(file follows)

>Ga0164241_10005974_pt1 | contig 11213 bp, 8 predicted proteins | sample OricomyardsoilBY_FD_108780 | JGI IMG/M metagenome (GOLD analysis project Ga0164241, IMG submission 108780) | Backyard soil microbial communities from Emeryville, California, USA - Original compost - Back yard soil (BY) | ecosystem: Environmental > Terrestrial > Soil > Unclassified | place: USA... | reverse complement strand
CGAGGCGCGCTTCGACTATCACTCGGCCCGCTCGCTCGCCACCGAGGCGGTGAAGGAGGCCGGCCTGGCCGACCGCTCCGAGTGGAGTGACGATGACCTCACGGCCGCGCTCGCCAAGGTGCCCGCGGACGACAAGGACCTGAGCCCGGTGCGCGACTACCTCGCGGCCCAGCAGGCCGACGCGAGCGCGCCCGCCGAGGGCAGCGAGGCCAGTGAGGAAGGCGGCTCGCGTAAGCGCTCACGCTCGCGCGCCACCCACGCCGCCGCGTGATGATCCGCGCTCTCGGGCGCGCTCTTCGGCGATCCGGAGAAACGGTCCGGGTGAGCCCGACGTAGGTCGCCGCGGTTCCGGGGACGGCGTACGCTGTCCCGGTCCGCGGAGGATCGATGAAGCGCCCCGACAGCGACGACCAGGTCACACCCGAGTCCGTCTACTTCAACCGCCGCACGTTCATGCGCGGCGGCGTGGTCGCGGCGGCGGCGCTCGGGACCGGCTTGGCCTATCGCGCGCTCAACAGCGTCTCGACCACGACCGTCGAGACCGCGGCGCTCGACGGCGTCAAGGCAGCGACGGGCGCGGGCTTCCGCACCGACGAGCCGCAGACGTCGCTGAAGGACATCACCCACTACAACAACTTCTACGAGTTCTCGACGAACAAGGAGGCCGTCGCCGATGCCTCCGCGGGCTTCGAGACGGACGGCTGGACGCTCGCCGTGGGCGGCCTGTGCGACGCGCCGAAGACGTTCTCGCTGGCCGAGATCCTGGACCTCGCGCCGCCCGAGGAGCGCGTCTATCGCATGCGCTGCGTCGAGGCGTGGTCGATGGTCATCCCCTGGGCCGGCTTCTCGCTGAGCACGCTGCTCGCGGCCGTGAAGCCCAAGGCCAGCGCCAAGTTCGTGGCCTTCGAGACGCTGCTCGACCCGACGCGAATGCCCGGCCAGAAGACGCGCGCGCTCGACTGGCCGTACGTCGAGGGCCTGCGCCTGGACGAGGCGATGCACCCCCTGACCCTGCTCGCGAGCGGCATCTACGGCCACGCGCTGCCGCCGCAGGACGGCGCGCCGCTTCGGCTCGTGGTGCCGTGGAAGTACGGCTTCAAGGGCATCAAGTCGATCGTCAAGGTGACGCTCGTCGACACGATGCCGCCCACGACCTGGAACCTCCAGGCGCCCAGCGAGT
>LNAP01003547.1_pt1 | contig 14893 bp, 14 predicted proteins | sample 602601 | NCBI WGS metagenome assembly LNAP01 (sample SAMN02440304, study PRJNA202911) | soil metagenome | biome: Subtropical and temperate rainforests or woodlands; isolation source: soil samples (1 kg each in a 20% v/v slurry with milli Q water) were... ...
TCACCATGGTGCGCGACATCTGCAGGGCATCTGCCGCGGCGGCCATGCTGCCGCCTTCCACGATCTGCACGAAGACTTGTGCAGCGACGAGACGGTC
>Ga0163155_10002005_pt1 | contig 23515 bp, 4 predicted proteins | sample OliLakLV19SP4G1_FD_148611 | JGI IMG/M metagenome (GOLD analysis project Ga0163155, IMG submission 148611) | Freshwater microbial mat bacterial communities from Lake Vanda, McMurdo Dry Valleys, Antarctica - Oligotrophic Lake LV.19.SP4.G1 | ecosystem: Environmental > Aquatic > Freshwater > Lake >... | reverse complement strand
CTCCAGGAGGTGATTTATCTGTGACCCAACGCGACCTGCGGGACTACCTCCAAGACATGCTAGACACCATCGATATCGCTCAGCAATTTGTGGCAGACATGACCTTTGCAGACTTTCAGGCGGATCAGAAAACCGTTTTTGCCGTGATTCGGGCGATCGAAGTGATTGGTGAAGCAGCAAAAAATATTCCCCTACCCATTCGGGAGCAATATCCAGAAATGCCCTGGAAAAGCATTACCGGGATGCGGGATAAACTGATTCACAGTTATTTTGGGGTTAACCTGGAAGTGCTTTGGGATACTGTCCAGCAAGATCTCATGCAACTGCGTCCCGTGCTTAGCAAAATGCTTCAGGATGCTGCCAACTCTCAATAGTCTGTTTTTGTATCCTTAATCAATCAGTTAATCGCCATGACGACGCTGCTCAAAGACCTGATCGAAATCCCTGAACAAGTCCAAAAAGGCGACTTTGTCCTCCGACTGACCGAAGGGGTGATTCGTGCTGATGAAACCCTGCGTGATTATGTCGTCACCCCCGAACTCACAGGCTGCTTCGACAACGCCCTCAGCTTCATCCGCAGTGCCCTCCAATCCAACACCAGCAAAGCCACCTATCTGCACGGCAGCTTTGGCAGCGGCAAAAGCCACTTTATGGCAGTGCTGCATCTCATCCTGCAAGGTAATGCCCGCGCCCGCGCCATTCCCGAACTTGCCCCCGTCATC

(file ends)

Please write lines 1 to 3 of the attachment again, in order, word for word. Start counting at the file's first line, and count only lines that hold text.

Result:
>Ga0164241_10005974_pt1 | contig 11213 bp, 8 predicted proteins | sample OricomyardsoilBY_FD_108780 | JGI IMG/M metagenome (GOLD analysis project Ga0164241, IMG submission 108780) | Backyard soil microbial communities from Emeryville, California, USA - Original compost - Back yard soil (BY) | ecosystem: Environmental > Terrestrial > Soil > Unclassified | place: USA... | reverse complement strand
CGAGGCGCGCTTCGACTATCACTCGGCCCGCTCGCTCGCCACCGAGGCGGTGAAGGAGGCCGGCCTGGCCGACCGCTCCGAGTGGAGTGACGATGACCTCACGGCCGCGCTCGCCAAGGTGCCCGCGGACGACAAGGACCTGAGCCCGGTGCGCGACTACCTCGCGGCCCAGCAGGCCGACGCGAGCGCGCCCGCCGAGGGCAGCGAGGCCAGTGAGGAAGGCGGCTCGCGTAAGCGCTCACGCTCGCGCGCCACCCACGCCGCCGCGTGATGATCCGCGCTCTCGGGCGCGCTCTTCGGCGATCCGGAGAAACGGTCCGGGTGAGCCCGACGTAGGTCGCCGCGGTTCCGGGGACGGCGTACGCTGTCCCGGTCCGCGGAGGATCGATGAAGCGCCCCGACAGCGACGACCAGGTCACACCCGAGTCCGTCTACTTCAACCGCCGCACGTTCATGCGCGGCGGCGTGGTCGCGGCGGCGGCGCTCGGGACCGGCTTGGCCTATCGCGCGCTCAACAGCGTCTCGACCACGACCGTCGAGACCGCGGCGCTCGACGGCGTCAAGGCAGCGACGGGCGCGGGCTTCCGCACCGACGAGCCGCAGACGTCGCTGAAGGACATCACCCACTACAACAACTTCTACGAGTTCTCGACGAACAAGGAGGCCGTCGCCGATGCCTCCGCGGGCTTCGAGACGGACGGCTGGACGCTCGCCGTGGGCGGCCTGTGCGACGCGCCGAAGACGTTCTCGCTGGCCGAGATCCTGGACCTCGCGCCGCCCGAGGAGCGCGTCTATCGCATGCGCTGCGTCGAGGCGTGGTCGATGGTCATCCCCTGGGCCGGCTTCTCGCTGAGCACGCTGCTCGCGGCCGTGAAGCCCAAGGCCAGCGCCAAGTTCGTGGCCTTCGAGACGCTGCTCGACCCGACGCGAATGCCCGGCCAGAAGACGCGCGCGCTCGACTGGCCGTACGTCGAGGGCCTGCGCCTGGACGAGGCGATGCACCCCCTGACCCTGCTCGCGAGCGGCATCTACGGCCACGCGCTGCCGCCGCAGGACGGCGCGCCGCTTCGGCTCGTGGTGCCGTGGAAGTACGGCTTCAAGGGCATCAAGTCGATCGTCAAGGTGACGCTCGTCGACACGATGCCGCCCACGACCTGGAACCTCCAGGCGCCCAGCGAGT
>LNAP01003547.1_pt1 | contig 14893 bp, 14 predicted proteins | sample 602601 | NCBI WGS metagenome assembly LNAP01 (sample SAMN02440304, study PRJNA202911) | soil metagenome | biome: Subtropical and temperate rainforests or woodlands; isolation source: soil samples (1 kg each in a 20% v/v slurry with milli Q water) were... ...